SlapBack in Style
ADDITIONAL CONTRIBUTORS Tanya Silverman

By Tanya Silverman

Photo by Tanya Silverman.

A hoppin’ parking hub for vintage cars or a rockin’ venue for rockabilly bands are but some of the functions that SlapBack serves.

Though when I stop by the Brooklyn boutique on a causal Sunday, SlapBack resumes its retail atmosphere, selling rockabilly, pin-up, and vintage apparel along with accessories. Sitting in the back of the shop on a comfy crimson couch surrounded by leopard spotted drapes and collaged black-and-white pin-up pictures, I chat with owner Renee DiDio about her curatorial techniques.

To cherry pick through ‘50s and ‘60s reproduction garments–along with some selections of authentic vintage–DiDio looks for what serves women of all shapes and sizes. She cares for all patrons to find a piece that compliments them, and fuller-figured ladies can sure look lovely in the retro cuts. Different looks for different lifestyles are considered, whether they are for the NYC burlesque crowd, visiting tourists, or local teachers shopping for a dress that’s professional during the day yet playful at night.

Photo courtesy of SlapBack.

Some dresses are plain-colored, plaid, or polka dot, while others have kitschy prints, like bright bats on black or a medley of cartoonish carnival rides on pink. Standards are stocked, like petticoats, hair flowers, nylons, and fishnets.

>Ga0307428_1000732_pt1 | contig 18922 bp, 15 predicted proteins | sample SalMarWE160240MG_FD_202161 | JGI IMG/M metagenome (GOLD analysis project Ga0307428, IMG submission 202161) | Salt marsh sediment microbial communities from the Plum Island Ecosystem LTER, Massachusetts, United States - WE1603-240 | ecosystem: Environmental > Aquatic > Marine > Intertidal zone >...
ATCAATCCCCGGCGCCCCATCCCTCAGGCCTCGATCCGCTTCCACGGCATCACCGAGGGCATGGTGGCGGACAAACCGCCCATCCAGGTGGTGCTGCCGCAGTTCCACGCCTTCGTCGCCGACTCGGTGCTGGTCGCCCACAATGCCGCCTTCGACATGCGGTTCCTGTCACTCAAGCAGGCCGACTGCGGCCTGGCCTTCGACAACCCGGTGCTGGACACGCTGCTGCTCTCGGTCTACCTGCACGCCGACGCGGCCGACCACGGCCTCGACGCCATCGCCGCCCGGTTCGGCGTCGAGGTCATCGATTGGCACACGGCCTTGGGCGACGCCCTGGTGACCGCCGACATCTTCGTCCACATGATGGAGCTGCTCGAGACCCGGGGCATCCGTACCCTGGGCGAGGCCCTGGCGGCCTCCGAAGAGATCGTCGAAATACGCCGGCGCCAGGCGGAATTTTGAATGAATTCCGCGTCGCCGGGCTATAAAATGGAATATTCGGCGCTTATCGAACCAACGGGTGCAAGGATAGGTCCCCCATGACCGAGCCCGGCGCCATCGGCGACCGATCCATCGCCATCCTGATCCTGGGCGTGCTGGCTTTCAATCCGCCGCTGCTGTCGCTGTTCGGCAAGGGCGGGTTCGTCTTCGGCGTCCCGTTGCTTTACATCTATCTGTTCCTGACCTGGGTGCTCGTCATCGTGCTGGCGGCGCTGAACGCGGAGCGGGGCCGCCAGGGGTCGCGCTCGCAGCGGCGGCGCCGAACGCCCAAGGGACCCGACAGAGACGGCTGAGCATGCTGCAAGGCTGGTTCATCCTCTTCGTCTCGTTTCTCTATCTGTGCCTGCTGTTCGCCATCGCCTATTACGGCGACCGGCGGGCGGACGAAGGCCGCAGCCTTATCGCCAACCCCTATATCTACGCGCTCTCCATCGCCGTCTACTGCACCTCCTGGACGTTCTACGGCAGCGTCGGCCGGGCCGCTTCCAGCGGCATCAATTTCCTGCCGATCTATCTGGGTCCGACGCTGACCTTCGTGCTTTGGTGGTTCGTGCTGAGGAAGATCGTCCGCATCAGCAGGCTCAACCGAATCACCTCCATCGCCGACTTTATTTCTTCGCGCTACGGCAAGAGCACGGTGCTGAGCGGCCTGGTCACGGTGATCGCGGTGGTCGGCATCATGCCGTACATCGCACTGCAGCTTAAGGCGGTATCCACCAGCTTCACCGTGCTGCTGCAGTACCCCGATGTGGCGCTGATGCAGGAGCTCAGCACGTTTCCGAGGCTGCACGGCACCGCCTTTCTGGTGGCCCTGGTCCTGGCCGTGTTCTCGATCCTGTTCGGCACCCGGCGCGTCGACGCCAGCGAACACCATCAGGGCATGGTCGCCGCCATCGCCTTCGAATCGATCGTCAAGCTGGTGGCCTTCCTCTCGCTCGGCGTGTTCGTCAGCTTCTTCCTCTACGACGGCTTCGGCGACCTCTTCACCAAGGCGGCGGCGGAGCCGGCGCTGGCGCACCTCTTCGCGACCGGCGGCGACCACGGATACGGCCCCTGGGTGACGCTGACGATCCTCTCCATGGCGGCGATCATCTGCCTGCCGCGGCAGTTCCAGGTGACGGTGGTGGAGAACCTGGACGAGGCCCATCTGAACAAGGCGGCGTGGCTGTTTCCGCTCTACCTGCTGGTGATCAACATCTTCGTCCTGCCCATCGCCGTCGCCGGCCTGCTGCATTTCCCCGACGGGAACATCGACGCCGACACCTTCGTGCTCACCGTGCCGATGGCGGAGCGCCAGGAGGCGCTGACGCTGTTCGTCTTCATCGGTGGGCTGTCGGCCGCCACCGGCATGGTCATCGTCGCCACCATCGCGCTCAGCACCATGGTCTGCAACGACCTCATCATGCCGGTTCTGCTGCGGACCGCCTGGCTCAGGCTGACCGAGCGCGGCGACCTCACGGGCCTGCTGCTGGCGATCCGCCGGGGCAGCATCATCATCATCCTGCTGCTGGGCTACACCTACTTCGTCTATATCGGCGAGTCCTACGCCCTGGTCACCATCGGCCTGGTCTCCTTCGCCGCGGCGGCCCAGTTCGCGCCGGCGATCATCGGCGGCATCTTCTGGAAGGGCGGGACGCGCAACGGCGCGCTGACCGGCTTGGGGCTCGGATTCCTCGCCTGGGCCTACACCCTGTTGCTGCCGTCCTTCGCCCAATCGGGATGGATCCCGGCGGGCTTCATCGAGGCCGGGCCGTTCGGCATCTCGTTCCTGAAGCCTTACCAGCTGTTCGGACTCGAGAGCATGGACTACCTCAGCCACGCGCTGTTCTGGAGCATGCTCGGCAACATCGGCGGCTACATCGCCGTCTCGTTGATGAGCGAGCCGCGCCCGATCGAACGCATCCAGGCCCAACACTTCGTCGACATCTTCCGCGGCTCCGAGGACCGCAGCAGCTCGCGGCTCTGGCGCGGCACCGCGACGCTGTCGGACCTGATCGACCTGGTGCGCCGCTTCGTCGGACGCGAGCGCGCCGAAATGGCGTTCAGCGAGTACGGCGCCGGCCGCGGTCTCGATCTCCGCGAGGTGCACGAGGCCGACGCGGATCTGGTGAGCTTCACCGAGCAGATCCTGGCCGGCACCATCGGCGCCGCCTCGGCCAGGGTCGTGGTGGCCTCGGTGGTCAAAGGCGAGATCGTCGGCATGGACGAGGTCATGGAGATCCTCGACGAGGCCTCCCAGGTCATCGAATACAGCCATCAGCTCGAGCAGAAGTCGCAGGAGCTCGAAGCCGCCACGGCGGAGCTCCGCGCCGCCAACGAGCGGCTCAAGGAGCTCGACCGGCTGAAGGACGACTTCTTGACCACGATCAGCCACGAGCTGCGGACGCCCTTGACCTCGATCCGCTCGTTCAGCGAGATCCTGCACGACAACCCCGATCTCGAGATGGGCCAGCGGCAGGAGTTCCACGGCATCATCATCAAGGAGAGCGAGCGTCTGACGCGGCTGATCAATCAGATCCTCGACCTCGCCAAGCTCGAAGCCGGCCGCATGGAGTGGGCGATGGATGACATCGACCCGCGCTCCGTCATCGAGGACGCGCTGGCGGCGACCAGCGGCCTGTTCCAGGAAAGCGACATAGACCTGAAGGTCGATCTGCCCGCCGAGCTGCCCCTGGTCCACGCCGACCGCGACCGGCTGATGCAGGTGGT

To add a different flavor this fall, DiDio’s reaching into the realm of gothic pin-up.

“I will have a lot of black and deep jewel tones coming in,” she describes. “I’m steering away from the standard red lipstick and more into the deep purples and almost-blacks.”

DiDio decorates using relics of her kin like a James Dean version of Boulevard of Broken Dreams that used to hang in her grandfather’s restaurant for 30 years. Family influence is essential to SlapBack’s story. DiDio remembers starting to dress in vintage growing up from her grandmother’s closet and getting into rockabilly music from listening to the radio in her dad’s car–not to mention how she and her dad built the store from the ground up.

“We ripped out bars, we ripped out plumbing, we did everything,” she describes. The gritty, strenuous scene is slightly hard to envision given the current scenery that’s accessorized by pretty pumps and pearl necklaces.

Eventually DiDio would like to open another SlapBack, and keep the Brooklyn location as the flagship of the franchise, to pursue her efforts in niche fashion preservation into the future.

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